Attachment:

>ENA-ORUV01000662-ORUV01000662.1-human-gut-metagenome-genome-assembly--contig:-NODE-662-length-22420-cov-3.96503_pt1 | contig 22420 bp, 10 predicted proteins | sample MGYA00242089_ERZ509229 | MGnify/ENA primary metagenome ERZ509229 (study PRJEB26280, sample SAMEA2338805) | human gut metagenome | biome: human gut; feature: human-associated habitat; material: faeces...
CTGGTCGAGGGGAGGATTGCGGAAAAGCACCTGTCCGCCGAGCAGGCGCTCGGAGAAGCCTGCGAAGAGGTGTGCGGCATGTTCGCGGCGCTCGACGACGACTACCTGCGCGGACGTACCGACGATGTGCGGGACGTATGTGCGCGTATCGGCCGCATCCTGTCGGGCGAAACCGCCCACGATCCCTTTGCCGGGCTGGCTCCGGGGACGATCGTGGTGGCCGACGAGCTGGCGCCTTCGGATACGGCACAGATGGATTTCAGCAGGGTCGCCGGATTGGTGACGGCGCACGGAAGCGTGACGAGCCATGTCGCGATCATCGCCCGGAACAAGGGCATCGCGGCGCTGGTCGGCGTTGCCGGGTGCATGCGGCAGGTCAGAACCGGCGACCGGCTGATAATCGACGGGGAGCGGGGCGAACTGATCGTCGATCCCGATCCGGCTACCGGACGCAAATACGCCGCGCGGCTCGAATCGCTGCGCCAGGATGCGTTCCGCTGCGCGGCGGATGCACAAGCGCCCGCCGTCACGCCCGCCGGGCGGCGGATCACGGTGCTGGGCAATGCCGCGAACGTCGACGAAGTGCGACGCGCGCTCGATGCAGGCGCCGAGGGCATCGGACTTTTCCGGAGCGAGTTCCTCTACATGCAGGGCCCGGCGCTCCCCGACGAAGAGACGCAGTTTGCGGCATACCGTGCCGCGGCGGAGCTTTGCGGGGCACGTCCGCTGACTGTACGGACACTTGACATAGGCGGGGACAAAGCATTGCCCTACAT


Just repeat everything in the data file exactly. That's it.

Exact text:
>ENA-ORUV01000662-ORUV01000662.1-human-gut-metagenome-genome-assembly--contig:-NODE-662-length-22420-cov-3.96503_pt1 | contig 22420 bp, 10 predicted proteins | sample MGYA00242089_ERZ509229 | MGnify/ENA primary metagenome ERZ509229 (study PRJEB26280, sample SAMEA2338805) | human gut metagenome | biome: human gut; feature: human-associated habitat; material: faeces...
CTGGTCGAGGGGAGGATTGCGGAAAAGCACCTGTCCGCCGAGCAGGCGCTCGGAGAAGCCTGCGAAGAGGTGTGCGGCATGTTCGCGGCGCTCGACGACGACTACCTGCGCGGACGTACCGACGATGTGCGGGACGTATGTGCGCGTATCGGCCGCATCCTGTCGGGCGAAACCGCCCACGATCCCTTTGCCGGGCTGGCTCCGGGGACGATCGTGGTGGCCGACGAGCTGGCGCCTTCGGATACGGCACAGATGGATTTCAGCAGGGTCGCCGGATTGGTGACGGCGCACGGAAGCGTGACGAGCCATGTCGCGATCATCGCCCGGAACAAGGGCATCGCGGCGCTGGTCGGCGTTGCCGGGTGCATGCGGCAGGTCAGAACCGGCGACCGGCTGATAATCGACGGGGAGCGGGGCGAACTGATCGTCGATCCCGATCCGGCTACCGGACGCAAATACGCCGCGCGGCTCGAATCGCTGCGCCAGGATGCGTTCCGCTGCGCGGCGGATGCACAAGCGCCCGCCGTCACGCCCGCCGGGCGGCGGATCACGGTGCTGGGCAATGCCGCGAACGTCGACGAAGTGCGACGCGCGCTCGATGCAGGCGCCGAGGGCATCGGACTTTTCCGGAGCGAGTTCCTCTACATGCAGGGCCCGGCGCTCCCCGACGAAGAGACGCAGTTTGCGGCATACCGTGCCGCGGCGGAGCTTTGCGGGGCACGTCCGCTGACTGTACGGACACTTGACATAGGCGGGGACAAAGCATTGCCCTACAT